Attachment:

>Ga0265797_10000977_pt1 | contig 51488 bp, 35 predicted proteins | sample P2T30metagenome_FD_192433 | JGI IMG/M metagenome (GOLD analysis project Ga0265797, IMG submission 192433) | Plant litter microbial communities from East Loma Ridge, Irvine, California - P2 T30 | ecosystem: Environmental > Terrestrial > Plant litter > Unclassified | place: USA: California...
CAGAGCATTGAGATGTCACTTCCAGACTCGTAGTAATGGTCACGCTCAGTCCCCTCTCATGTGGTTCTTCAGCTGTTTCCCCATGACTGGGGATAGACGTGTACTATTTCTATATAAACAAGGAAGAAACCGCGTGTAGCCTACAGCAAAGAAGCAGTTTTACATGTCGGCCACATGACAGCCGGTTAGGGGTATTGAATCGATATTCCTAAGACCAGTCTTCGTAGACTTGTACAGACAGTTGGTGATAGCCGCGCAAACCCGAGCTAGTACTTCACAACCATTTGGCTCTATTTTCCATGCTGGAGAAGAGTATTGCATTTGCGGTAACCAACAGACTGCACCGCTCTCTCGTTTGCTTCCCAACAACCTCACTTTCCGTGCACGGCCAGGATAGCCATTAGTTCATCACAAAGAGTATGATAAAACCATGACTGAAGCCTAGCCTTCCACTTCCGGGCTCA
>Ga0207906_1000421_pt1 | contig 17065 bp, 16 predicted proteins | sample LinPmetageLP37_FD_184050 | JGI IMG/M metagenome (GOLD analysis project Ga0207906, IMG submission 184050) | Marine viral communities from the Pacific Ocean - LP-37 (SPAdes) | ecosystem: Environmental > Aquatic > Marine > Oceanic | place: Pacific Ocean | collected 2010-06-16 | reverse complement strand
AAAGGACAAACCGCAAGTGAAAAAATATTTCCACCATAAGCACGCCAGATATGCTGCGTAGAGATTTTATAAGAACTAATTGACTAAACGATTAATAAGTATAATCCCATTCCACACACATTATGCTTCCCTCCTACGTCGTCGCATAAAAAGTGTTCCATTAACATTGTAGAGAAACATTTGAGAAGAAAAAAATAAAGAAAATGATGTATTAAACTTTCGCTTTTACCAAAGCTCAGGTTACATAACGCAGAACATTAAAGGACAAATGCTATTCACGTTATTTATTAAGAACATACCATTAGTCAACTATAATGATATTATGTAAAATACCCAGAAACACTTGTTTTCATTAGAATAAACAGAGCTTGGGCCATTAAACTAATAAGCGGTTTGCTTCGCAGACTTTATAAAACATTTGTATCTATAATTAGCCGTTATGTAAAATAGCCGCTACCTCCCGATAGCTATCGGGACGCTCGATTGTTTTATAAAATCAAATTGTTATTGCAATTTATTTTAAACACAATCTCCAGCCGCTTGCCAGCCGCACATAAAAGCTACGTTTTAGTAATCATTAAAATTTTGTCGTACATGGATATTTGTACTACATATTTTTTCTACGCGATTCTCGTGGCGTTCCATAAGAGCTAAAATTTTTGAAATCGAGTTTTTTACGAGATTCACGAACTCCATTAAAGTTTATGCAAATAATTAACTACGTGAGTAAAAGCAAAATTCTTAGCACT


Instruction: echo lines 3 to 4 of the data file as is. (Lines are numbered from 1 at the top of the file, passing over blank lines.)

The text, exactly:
>Ga0207906_1000421_pt1 | contig 17065 bp, 16 predicted proteins | sample LinPmetageLP37_FD_184050 | JGI IMG/M metagenome (GOLD analysis project Ga0207906, IMG submission 184050) | Marine viral communities from the Pacific Ocean - LP-37 (SPAdes) | ecosystem: Environmental > Aquatic > Marine > Oceanic | place: Pacific Ocean | collected 2010-06-16 | reverse complement strand
AAAGGACAAACCGCAAGTGAAAAAATATTTCCACCATAAGCACGCCAGATATGCTGCGTAGAGATTTTATAAGAACTAATTGACTAAACGATTAATAAGTATAATCCCATTCCACACACATTATGCTTCCCTCCTACGTCGTCGCATAAAAAGTGTTCCATTAACATTGTAGAGAAACATTTGAGAAGAAAAAAATAAAGAAAATGATGTATTAAACTTTCGCTTTTACCAAAGCTCAGGTTACATAACGCAGAACATTAAAGGACAAATGCTATTCACGTTATTTATTAAGAACATACCATTAGTCAACTATAATGATATTATGTAAAATACCCAGAAACACTTGTTTTCATTAGAATAAACAGAGCTTGGGCCATTAAACTAATAAGCGGTTTGCTTCGCAGACTTTATAAAACATTTGTATCTATAATTAGCCGTTATGTAAAATAGCCGCTACCTCCCGATAGCTATCGGGACGCTCGATTGTTTTATAAAATCAAATTGTTATTGCAATTTATTTTAAACACAATCTCCAGCCGCTTGCCAGCCGCACATAAAAGCTACGTTTTAGTAATCATTAAAATTTTGTCGTACATGGATATTTGTACTACATATTTTTTCTACGCGATTCTCGTGGCGTTCCATAAGAGCTAAAATTTTTGAAATCGAGTTTTTTACGAGATTCACGAACTCCATTAAAGTTTATGCAAATAATTAACTACGTGAGTAAAAGCAAAATTCTTAGCACT